SINGAPORE: Singapore's largest private residential estate, Braddell View, will be put up for collective sale for S$2.08 billion next week, marketing agent Colliers International announced on Tuesday (Mar 19).
This comes after more than 80 per cent of the owners in the development signed a collective sale agreement one year after the signing process began in February 2018.
A former Housing and Urban Development Company (HUDC) estate, Braddell View was the last HUDC to be privatised in March 2017 - opening up the way for an en bloc sale. Six months later, the collective sale committee was formed.
The 1.14 million sq ft hilltop site - which is made up of two lots measuring about 618,000 sq ft and 525,000 sq ft - is the largest among the 18 former HUDC estates islandwide.
“Given that this is a sizable development, it is likely to see interest coming from a consortium of developers," said Colliers International managing director Tang Wei Leng.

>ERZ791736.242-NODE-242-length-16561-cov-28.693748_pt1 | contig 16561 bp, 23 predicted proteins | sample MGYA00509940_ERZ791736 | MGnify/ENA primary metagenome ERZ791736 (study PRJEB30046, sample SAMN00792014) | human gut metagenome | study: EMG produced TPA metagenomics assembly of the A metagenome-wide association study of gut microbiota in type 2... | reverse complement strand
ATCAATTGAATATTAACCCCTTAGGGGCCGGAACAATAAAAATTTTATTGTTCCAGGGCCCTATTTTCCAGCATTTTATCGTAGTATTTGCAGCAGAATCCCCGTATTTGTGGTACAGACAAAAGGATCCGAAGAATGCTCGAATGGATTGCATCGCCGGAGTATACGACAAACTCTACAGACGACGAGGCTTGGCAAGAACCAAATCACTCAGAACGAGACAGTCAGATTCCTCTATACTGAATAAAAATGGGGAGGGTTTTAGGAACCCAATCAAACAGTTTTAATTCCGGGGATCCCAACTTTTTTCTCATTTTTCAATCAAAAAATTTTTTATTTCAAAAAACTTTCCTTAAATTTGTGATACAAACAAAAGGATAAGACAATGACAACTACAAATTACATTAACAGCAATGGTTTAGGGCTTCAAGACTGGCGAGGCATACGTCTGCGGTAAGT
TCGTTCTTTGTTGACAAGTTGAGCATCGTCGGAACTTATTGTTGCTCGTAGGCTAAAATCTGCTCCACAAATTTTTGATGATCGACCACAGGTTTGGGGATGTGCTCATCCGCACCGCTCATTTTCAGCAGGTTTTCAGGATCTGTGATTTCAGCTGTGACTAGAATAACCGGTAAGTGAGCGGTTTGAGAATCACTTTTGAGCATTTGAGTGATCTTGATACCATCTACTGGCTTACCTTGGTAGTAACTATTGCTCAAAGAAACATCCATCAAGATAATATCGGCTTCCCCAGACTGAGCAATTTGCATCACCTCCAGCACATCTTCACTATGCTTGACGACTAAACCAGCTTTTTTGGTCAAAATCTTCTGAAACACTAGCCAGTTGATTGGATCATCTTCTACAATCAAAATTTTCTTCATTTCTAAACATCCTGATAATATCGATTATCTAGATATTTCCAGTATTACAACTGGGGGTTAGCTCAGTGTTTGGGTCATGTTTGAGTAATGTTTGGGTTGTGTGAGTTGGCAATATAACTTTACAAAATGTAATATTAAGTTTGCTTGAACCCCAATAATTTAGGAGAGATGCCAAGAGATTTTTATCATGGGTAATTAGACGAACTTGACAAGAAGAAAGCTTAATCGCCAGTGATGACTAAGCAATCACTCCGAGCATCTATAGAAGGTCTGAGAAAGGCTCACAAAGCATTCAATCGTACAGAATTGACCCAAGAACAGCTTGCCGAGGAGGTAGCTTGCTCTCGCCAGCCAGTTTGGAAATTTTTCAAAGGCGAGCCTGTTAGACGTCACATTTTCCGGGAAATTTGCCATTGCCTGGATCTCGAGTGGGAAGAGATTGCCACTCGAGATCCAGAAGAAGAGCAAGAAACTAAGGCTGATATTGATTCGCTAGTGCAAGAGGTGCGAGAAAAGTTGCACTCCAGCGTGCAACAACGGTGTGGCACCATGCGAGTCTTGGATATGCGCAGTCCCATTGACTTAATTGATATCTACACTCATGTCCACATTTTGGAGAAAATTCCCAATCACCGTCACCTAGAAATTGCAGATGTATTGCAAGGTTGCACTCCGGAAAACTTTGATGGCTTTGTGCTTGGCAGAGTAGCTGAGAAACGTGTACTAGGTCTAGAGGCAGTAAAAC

"In the coming weeks, we will be engaging the authorities to seek more clarity on traffic impact study, the feasibility of a phased redevelopment of the site, and even explore the possibility of selling the site as two separate plots,” said Ms Tang.
The public tender will open on Mar 27 and close on May 28.
The estate is accessible from Braddell MRT station on the North-South Line, and Caldecott MRT station on the Circle Line and the future Thomson-East Coast Line expected to be completed next year.
Amenities around the site include Mount Alvernia Hospital, Marymount Convent School, Raffles Institution and Raffles Girls' School (expected to be completed end-2019), as well as MacRitchie Reservoir Park.
"These excellent attributes make the Braddell View site stand out from the rest and will present developers with an opportunity to create a signature project that will elevate their profile throughout the region."
OWNERS HAVE BEEN "OPEN-MINDED" AND "ENGAGED"